Wednesday, November 16, 2011

Banana is NOT a hair product.

So - for the first time in the Monkey's life, we've actually washed him down with a soap-based product (normally a washcloth and enough warm water produce the desired results).   You can probably guess the reason.

I suppose it was my fault.  I'd given the Monkey some banana to nosh on after his lunch, and at some point he got a tiny little piece stuck on his 'free' hand.  At one point he wiped this hand in his hair, and I said - stupidly, in retrospect - "Are you wiping banana in your hair?".  Well, he took that as a cue to apply the half-banana segment in his other hand to his head - as if it were an eraser, and his hair was a stubborn pencil-drawn thatch.  My reaction was somewhere between horror and amusement.  Yeah, I know, novice mother - because it was all that he was hoping for and more.  After that, every time he managed to catch my eye, the banana-head-rubbing was repeated with a huge grin.  Eventually I confiscated the fruit, as it became clear that it wasn't going to morph back into an edible product as far as he was concerned - and to be honest, as far as I was concerned either.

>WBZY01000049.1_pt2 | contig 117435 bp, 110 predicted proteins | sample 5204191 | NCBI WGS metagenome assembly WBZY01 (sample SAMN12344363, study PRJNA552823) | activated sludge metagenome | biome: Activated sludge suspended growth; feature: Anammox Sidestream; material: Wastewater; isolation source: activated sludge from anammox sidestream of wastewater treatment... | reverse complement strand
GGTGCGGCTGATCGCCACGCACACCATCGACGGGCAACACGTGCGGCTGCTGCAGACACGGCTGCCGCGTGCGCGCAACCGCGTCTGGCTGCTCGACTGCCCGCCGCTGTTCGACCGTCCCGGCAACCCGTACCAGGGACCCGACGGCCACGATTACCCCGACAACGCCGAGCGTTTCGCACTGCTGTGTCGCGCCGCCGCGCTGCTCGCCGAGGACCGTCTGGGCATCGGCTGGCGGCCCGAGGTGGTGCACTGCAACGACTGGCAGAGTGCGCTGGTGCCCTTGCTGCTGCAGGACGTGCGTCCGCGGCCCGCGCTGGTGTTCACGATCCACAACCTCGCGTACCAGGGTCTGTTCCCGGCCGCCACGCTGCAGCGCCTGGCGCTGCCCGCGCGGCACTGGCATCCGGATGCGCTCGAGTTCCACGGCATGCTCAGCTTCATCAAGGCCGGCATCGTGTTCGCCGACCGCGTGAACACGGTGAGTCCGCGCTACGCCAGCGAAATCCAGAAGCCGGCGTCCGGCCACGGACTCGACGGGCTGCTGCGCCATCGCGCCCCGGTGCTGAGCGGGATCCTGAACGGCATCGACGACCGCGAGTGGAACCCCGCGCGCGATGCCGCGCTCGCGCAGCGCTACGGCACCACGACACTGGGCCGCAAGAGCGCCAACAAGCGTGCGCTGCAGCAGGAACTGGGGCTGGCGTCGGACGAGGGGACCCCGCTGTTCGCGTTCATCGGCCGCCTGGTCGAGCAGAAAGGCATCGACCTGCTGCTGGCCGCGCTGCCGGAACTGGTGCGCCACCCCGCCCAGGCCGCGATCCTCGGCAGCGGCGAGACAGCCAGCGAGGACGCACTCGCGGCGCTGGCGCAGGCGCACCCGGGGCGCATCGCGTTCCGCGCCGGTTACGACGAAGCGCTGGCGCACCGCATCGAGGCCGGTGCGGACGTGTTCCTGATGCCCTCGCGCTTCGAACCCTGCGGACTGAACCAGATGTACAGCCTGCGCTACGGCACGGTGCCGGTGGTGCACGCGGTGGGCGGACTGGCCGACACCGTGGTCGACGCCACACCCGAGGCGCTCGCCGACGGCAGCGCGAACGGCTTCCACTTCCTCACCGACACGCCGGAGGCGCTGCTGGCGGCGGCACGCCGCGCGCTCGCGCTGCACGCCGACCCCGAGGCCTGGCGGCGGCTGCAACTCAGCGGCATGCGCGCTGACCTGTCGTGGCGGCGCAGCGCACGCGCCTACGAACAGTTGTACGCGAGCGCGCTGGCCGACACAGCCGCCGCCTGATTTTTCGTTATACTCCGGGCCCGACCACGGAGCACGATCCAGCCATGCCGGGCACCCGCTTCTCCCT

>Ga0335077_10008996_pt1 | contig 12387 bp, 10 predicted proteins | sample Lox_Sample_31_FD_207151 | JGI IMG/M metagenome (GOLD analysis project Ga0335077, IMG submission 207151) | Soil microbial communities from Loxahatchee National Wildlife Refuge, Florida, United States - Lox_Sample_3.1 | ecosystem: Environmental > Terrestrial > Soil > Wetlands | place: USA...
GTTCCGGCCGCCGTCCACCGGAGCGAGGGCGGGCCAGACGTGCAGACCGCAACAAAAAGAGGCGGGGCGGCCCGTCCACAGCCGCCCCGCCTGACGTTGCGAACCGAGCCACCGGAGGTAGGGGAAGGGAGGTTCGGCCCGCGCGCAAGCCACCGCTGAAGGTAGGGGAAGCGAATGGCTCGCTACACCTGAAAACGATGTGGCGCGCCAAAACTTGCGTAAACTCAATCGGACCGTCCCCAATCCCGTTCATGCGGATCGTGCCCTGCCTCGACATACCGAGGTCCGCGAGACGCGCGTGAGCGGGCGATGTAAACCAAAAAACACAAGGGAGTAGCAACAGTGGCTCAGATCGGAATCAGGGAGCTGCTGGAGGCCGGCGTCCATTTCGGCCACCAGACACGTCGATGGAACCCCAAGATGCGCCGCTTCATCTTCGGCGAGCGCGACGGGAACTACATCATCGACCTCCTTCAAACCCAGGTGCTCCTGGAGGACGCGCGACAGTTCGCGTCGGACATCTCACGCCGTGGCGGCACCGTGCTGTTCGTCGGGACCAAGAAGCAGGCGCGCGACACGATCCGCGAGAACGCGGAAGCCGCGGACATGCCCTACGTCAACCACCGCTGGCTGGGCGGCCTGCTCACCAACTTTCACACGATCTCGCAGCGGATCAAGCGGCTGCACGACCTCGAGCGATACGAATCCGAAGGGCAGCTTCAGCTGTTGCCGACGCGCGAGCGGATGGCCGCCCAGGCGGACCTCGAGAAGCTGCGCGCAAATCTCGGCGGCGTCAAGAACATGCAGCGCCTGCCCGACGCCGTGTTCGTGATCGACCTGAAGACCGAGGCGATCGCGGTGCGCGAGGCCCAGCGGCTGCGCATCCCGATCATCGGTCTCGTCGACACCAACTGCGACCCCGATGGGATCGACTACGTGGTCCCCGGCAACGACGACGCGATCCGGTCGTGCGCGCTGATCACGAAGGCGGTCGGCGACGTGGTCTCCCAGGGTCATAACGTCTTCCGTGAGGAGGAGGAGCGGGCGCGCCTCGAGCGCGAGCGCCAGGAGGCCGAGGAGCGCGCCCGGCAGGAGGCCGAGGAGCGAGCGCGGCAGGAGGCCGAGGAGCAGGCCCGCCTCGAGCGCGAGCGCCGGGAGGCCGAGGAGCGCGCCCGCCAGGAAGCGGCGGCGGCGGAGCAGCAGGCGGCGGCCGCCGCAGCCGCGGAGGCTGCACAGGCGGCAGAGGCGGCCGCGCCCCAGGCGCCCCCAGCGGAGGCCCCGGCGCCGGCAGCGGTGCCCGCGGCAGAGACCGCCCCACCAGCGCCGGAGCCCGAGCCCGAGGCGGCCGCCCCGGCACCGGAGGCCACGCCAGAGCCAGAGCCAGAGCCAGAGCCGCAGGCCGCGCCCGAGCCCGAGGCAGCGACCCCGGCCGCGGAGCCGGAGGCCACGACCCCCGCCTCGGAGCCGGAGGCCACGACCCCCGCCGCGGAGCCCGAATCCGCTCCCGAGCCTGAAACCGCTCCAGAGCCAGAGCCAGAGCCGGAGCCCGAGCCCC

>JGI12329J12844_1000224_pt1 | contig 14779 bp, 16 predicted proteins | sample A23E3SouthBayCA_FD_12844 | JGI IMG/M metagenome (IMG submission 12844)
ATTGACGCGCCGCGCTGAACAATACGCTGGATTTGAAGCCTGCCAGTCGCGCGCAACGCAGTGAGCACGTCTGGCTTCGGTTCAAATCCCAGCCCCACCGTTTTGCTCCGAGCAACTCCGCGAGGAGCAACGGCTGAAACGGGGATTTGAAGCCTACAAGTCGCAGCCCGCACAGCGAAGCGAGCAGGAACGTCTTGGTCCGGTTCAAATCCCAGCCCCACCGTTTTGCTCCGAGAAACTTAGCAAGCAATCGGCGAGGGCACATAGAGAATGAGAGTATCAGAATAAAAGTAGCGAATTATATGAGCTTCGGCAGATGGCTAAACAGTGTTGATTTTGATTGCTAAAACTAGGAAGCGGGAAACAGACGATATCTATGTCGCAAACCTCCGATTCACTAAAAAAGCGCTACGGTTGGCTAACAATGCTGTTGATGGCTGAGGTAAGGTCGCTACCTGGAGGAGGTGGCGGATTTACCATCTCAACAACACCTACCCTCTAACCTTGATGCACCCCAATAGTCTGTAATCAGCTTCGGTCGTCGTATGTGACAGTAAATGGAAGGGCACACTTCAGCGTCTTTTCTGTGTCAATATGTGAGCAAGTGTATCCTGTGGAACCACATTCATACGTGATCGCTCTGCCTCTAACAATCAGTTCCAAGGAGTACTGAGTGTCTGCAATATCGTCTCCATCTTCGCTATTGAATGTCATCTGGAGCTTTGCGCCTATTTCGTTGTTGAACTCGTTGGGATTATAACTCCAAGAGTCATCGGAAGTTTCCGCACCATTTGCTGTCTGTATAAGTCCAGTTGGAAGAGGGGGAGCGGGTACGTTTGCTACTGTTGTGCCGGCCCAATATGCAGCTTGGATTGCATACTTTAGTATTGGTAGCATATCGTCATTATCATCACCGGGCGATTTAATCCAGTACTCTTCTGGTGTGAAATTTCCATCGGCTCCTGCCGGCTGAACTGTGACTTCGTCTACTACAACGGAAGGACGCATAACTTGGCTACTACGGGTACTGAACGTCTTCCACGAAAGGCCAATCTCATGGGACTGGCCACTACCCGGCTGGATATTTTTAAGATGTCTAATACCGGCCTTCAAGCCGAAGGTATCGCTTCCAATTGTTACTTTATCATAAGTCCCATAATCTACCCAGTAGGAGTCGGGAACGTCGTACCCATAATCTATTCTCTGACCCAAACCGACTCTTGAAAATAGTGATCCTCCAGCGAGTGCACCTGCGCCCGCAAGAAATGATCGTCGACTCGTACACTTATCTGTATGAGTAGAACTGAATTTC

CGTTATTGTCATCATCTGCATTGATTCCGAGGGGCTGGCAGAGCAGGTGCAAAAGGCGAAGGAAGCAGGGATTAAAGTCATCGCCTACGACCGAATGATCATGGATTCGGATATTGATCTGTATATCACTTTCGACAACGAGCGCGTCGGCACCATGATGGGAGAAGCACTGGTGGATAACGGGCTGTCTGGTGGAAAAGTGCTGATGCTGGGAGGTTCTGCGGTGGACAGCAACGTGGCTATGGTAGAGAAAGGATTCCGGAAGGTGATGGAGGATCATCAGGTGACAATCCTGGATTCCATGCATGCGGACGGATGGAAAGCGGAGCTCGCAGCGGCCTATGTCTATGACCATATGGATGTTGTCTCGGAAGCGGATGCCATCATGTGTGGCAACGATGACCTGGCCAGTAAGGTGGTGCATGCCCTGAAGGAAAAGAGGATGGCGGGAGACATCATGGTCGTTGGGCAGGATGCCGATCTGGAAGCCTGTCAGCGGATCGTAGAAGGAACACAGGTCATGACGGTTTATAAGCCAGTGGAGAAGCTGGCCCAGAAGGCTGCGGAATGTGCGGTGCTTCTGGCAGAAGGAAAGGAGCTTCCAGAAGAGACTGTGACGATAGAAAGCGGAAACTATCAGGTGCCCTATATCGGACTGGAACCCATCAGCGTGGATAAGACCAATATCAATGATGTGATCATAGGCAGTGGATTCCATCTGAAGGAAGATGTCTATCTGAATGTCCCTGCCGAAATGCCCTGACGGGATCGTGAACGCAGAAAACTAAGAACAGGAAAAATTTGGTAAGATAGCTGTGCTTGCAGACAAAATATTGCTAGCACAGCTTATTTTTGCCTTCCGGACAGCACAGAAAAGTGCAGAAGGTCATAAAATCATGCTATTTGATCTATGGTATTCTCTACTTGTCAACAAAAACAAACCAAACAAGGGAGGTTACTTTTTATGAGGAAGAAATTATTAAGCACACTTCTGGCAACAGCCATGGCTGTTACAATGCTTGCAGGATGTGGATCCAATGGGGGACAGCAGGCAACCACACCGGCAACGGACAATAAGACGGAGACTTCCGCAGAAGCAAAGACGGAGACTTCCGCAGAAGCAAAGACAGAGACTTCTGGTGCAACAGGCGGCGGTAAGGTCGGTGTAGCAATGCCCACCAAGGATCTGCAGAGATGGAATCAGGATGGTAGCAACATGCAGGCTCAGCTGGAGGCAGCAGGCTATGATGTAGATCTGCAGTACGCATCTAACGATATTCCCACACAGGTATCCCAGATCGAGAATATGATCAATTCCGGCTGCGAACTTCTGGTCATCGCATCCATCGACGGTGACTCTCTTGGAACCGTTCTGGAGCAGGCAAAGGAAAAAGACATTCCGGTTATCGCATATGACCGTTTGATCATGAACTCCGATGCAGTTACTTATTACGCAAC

Banana is damn sticky, that's all I can say!

Tuesday, November 1, 2011

The Hair Apparent

I've mentioned before that I'm not a fan of going to the hairdresser's. And I can quite happily ignore the state of my own hair for a fair while.  When it comes to the Monkey, however, I need to be a little more attentive.  After his brief spate of near baldness, he's developed a lovely thick mop - with some interesting characteristics all of its own.  He's inherited my tendency to have cowlicks - both front and back.  And added to that is his cool double-crown: one at the back in the normal place, and one at the front, a sort of mirror image of his cowlick.

Anyway, his hair grows reasonably fast, so in no time at all I'm faced with the neccesity of trimming it